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The real winners (and losers) of the Tory right-to-buy scheme

15 April 2015

5:29 PM

15 April 2015

5:29 PM

Much dust was kicked up by the Conservative pledge to widen right-to-buy to housing association tenants. How dare the Tories offer six-figure discounts on homes that don’t belong to them? Or so the housing chiefs thundered, amid threats to mire the idea in a costly court battle. But as the dust settles, how much of that anger is justified? Will the idea seriously harm the landlords to most of the nation’s social housing tenants?

The first thing to note is that much of the initial anger was poorly directed. Housing chiefs were caught somewhat off-guard by a surprise pledge to compensate them for the six-figure discounts. This financial twist – not extended to local authorities – undermined much of the early rhetoric about the policy’s potential to throttle supply.

While councils struggle to replace the homes they sell off, associations could find themselves profiting from the policy. Or so says, Natalie Elphicke, a lawyer who advises the Treasury and knows the housing association world inside out.

According to Elphicke, a wider right-to-buy scheme will benefit associations because it will apply sub-market rates to their homes but will ensure they are compensated at full value. ‘They will profit from the sales of the homes. So this should drive supply, creating more social homes.’


This compensation package could neuter a legal threat from some housing chiefs who claim right-to-buy could wound their financial viability. Legal experts also poured cold water on claims the policy could be brought down by judicial review.

Any such challenge would go the same way as the failed bids to quash the bedroom tax, according to Nick Billingham, a partner at law firm Devonshires. Judges have shown themselves reluctant to shoot down policy passed by democratically-elected governments, he suggests. ‘If you look at the challenges to welfare reform, the judges see them as parliamentary territory. It is highly unlikely they will cross the bright line to interfere with Parliament.’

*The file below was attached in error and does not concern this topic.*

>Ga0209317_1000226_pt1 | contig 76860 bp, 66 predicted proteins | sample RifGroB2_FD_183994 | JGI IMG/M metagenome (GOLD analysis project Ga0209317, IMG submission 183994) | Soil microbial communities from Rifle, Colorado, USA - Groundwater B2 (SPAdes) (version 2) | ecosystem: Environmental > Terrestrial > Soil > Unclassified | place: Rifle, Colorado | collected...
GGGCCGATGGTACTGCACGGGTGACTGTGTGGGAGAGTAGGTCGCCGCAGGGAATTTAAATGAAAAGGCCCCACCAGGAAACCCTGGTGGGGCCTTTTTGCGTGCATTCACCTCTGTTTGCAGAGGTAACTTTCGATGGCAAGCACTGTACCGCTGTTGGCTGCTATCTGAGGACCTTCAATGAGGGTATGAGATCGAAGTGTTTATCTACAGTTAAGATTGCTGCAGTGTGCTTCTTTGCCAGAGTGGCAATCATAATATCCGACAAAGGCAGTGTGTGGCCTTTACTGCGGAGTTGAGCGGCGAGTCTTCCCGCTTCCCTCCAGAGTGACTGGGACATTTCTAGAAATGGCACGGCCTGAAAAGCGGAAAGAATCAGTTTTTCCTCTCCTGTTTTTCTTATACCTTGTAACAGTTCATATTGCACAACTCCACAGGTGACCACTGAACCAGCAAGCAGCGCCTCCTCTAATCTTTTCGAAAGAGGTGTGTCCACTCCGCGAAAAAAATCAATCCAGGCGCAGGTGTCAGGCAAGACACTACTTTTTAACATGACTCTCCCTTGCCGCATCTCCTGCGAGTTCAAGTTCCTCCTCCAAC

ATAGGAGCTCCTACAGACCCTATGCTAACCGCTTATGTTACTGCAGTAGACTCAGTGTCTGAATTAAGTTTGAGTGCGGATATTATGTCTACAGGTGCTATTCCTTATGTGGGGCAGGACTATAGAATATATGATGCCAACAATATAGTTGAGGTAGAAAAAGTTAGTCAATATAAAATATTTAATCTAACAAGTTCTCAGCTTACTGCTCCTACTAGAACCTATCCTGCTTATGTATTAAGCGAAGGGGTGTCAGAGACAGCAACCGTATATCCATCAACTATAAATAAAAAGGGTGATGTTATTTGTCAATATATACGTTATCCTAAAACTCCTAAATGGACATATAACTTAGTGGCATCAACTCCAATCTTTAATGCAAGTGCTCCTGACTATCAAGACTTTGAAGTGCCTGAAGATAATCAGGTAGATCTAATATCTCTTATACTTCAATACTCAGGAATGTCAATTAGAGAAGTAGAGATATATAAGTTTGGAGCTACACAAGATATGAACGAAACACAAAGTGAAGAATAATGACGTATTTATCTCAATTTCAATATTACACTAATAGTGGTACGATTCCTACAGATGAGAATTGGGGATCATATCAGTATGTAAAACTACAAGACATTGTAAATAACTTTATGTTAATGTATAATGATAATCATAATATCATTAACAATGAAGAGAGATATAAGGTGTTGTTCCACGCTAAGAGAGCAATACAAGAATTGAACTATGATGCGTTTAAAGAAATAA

Amid all the dust kicked up, there is one concern about widened right-to-buy from the left-field of housing law that does appear credible, however. As associations sit in a grey area between the ‘private’ and ‘public’ classes, there is a legitimate worry their £65bn of loans could one day officially count as public borrowing. Falling over this cliff edge is a real and present danger to associations’ ability to raise private cash for affordable housing, something at which they excel.

Judges have been far happier to rule on housing associations’ classification than government policy. Several recent rulings have edged them towards this precipice of public body status. And lawyers are divided about which direction the widened right-to-buy would push towards.

Elphicke is convinced it will make associations look like private bodies. ‘Housing associations would be fully compensated by a Conservative government for the discount; they are being treated as private bodies.’ But Billingham thinks it poses a possible threat. ‘There will be a tipping point for housing association. It is a concern.’

Such uncertainty is a big worry, given the credible risk of losing billions of private sector investment in housing through a reclassification. Associations will no doubt continue to bluster about the widened right-to-buy as the election approaches. On these seemingly technical point they should be taken seriously. It could be missed among the dust.


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